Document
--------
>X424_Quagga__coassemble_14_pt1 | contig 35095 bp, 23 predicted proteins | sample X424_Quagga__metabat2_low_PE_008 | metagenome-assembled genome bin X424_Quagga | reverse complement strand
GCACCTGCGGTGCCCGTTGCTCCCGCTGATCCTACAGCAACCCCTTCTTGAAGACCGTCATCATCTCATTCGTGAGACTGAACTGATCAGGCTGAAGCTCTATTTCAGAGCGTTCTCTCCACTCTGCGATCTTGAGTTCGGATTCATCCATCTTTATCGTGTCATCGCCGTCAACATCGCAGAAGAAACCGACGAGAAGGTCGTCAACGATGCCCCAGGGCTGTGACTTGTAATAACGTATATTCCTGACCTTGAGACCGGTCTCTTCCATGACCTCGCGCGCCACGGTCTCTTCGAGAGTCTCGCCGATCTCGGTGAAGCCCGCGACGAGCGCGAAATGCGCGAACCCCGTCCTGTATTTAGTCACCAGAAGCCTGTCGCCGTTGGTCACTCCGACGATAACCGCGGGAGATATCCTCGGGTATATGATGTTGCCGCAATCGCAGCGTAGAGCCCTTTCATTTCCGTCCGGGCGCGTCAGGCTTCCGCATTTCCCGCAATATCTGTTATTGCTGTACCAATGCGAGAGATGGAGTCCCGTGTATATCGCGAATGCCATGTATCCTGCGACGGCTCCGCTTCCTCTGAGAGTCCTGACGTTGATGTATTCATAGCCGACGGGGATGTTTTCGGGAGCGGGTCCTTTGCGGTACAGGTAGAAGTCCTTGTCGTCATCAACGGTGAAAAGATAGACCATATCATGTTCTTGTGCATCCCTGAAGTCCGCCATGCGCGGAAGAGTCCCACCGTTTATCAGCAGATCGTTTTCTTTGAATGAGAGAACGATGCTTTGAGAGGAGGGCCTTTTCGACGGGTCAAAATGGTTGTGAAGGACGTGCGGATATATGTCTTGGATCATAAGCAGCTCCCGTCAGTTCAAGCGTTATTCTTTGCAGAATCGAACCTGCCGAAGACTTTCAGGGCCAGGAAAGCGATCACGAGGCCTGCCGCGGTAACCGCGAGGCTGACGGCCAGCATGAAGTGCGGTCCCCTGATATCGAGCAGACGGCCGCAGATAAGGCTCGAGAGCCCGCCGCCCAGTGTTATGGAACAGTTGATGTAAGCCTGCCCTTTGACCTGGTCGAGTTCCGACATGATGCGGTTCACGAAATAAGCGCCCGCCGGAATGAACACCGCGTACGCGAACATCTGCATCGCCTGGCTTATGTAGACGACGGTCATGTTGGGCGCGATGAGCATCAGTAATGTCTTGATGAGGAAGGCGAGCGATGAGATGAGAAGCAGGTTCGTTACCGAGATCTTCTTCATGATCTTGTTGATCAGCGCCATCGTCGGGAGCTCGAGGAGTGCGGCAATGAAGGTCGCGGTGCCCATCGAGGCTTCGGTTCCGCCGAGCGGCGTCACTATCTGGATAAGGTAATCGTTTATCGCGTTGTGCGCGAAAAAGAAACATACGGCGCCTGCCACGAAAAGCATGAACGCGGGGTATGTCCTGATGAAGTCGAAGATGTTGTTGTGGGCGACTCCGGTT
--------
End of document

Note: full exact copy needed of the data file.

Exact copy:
>X424_Quagga__coassemble_14_pt1 | contig 35095 bp, 23 predicted proteins | sample X424_Quagga__metabat2_low_PE_008 | metagenome-assembled genome bin X424_Quagga | reverse complement strand
GCACCTGCGGTGCCCGTTGCTCCCGCTGATCCTACAGCAACCCCTTCTTGAAGACCGTCATCATCTCATTCGTGAGACTGAACTGATCAGGCTGAAGCTCTATTTCAGAGCGTTCTCTCCACTCTGCGATCTTGAGTTCGGATTCATCCATCTTTATCGTGTCATCGCCGTCAACATCGCAGAAGAAACCGACGAGAAGGTCGTCAACGATGCCCCAGGGCTGTGACTTGTAATAACGTATATTCCTGACCTTGAGACCGGTCTCTTCCATGACCTCGCGCGCCACGGTCTCTTCGAGAGTCTCGCCGATCTCGGTGAAGCCCGCGACGAGCGCGAAATGCGCGAACCCCGTCCTGTATTTAGTCACCAGAAGCCTGTCGCCGTTGGTCACTCCGACGATAACCGCGGGAGATATCCTCGGGTATATGATGTTGCCGCAATCGCAGCGTAGAGCCCTTTCATTTCCGTCCGGGCGCGTCAGGCTTCCGCATTTCCCGCAATATCTGTTATTGCTGTACCAATGCGAGAGATGGAGTCCCGTGTATATCGCGAATGCCATGTATCCTGCGACGGCTCCGCTTCCTCTGAGAGTCCTGACGTTGATGTATTCATAGCCGACGGGGATGTTTTCGGGAGCGGGTCCTTTGCGGTACAGGTAGAAGTCCTTGTCGTCATCAACGGTGAAAAGATAGACCATATCATGTTCTTGTGCATCCCTGAAGTCCGCCATGCGCGGAAGAGTCCCACCGTTTATCAGCAGATCGTTTTCTTTGAATGAGAGAACGATGCTTTGAGAGGAGGGCCTTTTCGACGGGTCAAAATGGTTGTGAAGGACGTGCGGATATATGTCTTGGATCATAAGCAGCTCCCGTCAGTTCAAGCGTTATTCTTTGCAGAATCGAACCTGCCGAAGACTTTCAGGGCCAGGAAAGCGATCACGAGGCCTGCCGCGGTAACCGCGAGGCTGACGGCCAGCATGAAGTGCGGTCCCCTGATATCGAGCAGACGGCCGCAGATAAGGCTCGAGAGCCCGCCGCCCAGTGTTATGGAACAGTTGATGTAAGCCTGCCCTTTGACCTGGTCGAGTTCCGACATGATGCGGTTCACGAAATAAGCGCCCGCCGGAATGAACACCGCGTACGCGAACATCTGCATCGCCTGGCTTATGTAGACGACGGTCATGTTGGGCGCGATGAGCATCAGTAATGTCTTGATGAGGAAGGCGAGCGATGAGATGAGAAGCAGGTTCGTTACCGAGATCTTCTTCATGATCTTGTTGATCAGCGCCATCGTCGGGAGCTCGAGGAGTGCGGCAATGAAGGTCGCGGTGCCCATCGAGGCTTCGGTTCCGCCGAGCGGCGTCACTATCTGGATAAGGTAATCGTTTATCGCGTTGTGCGCGAAAAAGAAACATACGGCGCCTGCCACGAAAAGCATGAACGCGGGGTATGTCCTGATGAAGTCGAAGATGTTGTTGTGGGCGACTCCGGTT